Using a code reader.
Nothing can knock your day off track n faster than a "Check Engine" light popping up on your dash. You wonder if you should pull over and shut off your vehicle or drive right to a shop. A code reader/scanner can help you make the drive/no drive decision and even help you fix the problem. It works by plugging into the car's computer system and displaying a "trouble code."
A code reader/scanner is worth buying if you're a fairly competent amateur mechanic who understands how an engine works. But it's not a silver bullet that will always tell you exactly what's wrong. It'll give you a head start, but you'll still have to do some detective work before you start pulling and replacing parts (more on this later).
The least expensive units ($39 to $59) are simple code readers that burp up an alphanumeric trouble code but no information about what it means. You'll have to look up the code in a reference book or search the Internet. Midpriced units ($70 to $100) actually display the problem on the screen, like "P0115 Engine Coolant Temperature Circuit Malfunction." One model even accesses the Internet, so you can upload the trouble code to a Web site that has information on the most likely cause of the problem.
But if you're a true grease monkey, go for a scanner ($175 to $300). A scanner gives you real-time "live" information so you see the same data your car's computer is seeing. That saves you the hassle of diving under the hood (with a wiring diagram in hand), piercing wires and taking sensor readings.
Code reading and scanning sound simple, right? Well, there's more to it than that. A code that indicates your oxygen sensor is "lean" can mean the sensor is dead, or it can mean that the air/fuel mixture really is lean and you've got either a vacuum leak or a fuel problem. How do you know? Here are three ways to get to the root of a problem without replacing good parts.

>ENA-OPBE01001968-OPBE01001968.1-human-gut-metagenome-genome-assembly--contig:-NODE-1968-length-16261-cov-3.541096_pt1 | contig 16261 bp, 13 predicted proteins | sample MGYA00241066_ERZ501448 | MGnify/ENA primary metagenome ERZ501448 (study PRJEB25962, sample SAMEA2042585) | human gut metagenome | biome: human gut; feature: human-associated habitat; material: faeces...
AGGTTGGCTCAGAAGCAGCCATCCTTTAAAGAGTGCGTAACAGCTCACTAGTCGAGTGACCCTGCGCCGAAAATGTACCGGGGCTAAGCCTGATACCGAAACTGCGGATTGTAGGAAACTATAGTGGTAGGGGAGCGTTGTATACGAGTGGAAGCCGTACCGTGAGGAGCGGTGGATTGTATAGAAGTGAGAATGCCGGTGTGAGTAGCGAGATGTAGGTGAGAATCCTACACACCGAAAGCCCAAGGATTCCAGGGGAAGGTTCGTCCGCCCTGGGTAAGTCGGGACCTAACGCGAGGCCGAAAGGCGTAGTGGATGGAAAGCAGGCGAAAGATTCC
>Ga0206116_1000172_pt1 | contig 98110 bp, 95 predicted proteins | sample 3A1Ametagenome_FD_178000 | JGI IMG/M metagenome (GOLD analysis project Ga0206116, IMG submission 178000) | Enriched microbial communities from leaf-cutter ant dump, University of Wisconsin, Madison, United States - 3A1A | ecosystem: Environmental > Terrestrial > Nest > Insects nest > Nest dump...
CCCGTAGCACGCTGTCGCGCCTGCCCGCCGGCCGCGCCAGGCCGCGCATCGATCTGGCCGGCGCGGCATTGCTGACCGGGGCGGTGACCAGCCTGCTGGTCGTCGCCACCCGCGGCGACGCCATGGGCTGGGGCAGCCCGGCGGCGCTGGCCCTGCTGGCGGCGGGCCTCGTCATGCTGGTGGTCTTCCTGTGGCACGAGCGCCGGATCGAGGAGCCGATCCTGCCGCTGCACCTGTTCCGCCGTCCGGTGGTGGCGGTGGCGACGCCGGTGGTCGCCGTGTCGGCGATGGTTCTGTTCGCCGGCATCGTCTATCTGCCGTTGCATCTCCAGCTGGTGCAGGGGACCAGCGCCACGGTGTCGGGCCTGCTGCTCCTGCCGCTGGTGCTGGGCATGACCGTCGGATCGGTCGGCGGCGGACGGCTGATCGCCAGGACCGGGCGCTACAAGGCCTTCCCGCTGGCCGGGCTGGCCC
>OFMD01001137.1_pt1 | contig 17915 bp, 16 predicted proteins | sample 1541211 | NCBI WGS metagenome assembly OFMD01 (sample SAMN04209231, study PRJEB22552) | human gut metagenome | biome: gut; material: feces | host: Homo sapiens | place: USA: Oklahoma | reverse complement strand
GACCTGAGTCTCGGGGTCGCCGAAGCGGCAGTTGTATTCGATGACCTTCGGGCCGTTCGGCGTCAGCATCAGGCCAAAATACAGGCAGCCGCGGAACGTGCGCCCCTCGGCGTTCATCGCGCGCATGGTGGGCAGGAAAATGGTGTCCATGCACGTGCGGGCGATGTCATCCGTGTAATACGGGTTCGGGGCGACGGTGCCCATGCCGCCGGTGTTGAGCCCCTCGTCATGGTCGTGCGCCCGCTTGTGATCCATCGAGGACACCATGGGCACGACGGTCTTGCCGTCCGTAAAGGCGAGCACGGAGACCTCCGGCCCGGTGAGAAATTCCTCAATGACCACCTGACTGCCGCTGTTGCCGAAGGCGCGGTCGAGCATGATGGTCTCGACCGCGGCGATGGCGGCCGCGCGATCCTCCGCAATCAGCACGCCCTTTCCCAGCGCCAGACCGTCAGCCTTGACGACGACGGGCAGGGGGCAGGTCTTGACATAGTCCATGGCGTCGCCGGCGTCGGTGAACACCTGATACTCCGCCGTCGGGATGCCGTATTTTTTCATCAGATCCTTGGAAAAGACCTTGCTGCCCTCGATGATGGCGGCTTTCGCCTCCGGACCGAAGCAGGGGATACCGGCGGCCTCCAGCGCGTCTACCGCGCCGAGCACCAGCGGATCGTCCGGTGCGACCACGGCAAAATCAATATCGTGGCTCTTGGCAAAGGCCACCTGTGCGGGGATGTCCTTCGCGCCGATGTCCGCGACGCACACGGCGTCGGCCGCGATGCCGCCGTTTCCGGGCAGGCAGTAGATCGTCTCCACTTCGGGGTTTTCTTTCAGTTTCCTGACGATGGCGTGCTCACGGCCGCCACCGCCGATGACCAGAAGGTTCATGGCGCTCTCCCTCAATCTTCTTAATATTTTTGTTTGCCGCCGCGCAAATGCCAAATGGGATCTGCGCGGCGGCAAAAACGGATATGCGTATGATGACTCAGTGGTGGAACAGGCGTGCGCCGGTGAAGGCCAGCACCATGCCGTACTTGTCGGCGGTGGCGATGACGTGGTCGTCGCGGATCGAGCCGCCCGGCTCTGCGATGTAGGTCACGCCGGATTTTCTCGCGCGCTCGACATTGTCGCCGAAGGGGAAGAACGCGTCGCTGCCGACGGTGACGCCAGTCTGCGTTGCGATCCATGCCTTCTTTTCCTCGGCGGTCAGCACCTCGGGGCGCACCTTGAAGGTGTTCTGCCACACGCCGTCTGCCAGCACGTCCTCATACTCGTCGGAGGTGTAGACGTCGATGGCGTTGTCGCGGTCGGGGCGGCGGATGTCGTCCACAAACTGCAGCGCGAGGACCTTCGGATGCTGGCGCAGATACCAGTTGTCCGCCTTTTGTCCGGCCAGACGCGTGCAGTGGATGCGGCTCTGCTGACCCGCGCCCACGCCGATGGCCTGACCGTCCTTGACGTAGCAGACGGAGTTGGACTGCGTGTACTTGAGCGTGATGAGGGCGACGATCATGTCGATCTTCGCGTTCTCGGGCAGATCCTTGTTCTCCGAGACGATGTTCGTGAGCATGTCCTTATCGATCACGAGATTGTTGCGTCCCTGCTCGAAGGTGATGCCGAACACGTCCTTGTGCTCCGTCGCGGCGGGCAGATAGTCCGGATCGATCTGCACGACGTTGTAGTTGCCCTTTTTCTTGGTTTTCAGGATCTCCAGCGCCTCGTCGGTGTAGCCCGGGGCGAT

1. Go to the code reader/scan tool manufacturer's Web site to see if it has information on your trouble code.
2. Take advantage of Internet forums. Just search for your car's model and add "forum" to the search term. Register for the site (usually flee) and post your question, including your vehicle's year, mileage, code number and what you've done so far. You'll be surprised by the number and quality of responses you get.
3. Subscribe to an online shop manual (see below). It will have not only all the carmaker's technical service bulletins listed but also the complete diagnostic procedure for your particular code. It will walk you through the testing procedure, telling you which wires to check and what voltages you should see. The services also include component locators to help you find the part in your vehicle, and wiring diagrams showing the connector position for each wire.
For more information
* Two online shop manuals: alldatadly.com; subscription is $27 per year eautorepair.net; subscription is $30 per year
* For more information on on-board diagnostics, visit epa.gov/obd/questions.htm
Hoist your bike to make room for your wheels
Surveys show that one of the major reasons buyers back away from a motorcycle purchase is that they'd have to park one of their cars outside to leave space for the bike. If you're facing that dilemma, consider installing a motorcycle storage lift. It'll lift your bike, four-wheeler or riding mower high enough to fit your car underneath it.
The Loft-It system from Tivan uses an electric motor and stainless steel cables to lift a bike (up to 1,200 lbs.) on a 4 x 8-ft. platform. The 7-amp, 110-volt motor plugs into an ordinary receptacle, so you won't have to call an electrician for special wiring. The motor senses the load and won't operate if you exceed the maximum lifting weight. You can install it yourself in about two hours with hand tools and a drill.
During biking season, either load the platform with your snow toys or fold it up against the wall. Loft-It costs $1,995 plus shipping. For more information and to locate a dealer, visit loft-it.com.
Run your bike onto the platform and flip the elevator switch. Once it's up and locked, restake your claim to the stall by parking your car under it.
by Rick Muscoplat
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|Title Annotation:||CAR & GARAGE|
|Publication:||The Family Handyman|
|Date:||Apr 1, 2009|
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